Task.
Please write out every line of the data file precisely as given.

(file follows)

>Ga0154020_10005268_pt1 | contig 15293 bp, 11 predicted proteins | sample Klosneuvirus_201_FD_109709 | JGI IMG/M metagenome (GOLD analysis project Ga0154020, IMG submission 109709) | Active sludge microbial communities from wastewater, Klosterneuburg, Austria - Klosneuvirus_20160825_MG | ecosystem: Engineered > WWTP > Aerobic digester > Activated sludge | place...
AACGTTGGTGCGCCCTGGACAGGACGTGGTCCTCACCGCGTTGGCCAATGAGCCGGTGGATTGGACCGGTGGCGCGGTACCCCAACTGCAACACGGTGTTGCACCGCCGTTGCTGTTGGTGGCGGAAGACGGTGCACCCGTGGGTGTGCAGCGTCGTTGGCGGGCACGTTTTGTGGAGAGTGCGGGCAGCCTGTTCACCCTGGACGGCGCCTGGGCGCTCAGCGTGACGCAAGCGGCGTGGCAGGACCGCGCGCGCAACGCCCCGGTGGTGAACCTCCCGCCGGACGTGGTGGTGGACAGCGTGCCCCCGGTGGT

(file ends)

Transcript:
>Ga0154020_10005268_pt1 | contig 15293 bp, 11 predicted proteins | sample Klosneuvirus_201_FD_109709 | JGI IMG/M metagenome (GOLD analysis project Ga0154020, IMG submission 109709) | Active sludge microbial communities from wastewater, Klosterneuburg, Austria - Klosneuvirus_20160825_MG | ecosystem: Engineered > WWTP > Aerobic digester > Activated sludge | place...
AACGTTGGTGCGCCCTGGACAGGACGTGGTCCTCACCGCGTTGGCCAATGAGCCGGTGGATTGGACCGGTGGCGCGGTACCCCAACTGCAACACGGTGTTGCACCGCCGTTGCTGTTGGTGGCGGAAGACGGTGCACCCGTGGGTGTGCAGCGTCGTTGGCGGGCACGTTTTGTGGAGAGTGCGGGCAGCCTGTTCACCCTGGACGGCGCCTGGGCGCTCAGCGTGACGCAAGCGGCGTGGCAGGACCGCGCGCGCAACGCCCCGGTGGTGAACCTCCCGCCGGACGTGGTGGTGGACAGCGTGCCCCCGGTGGT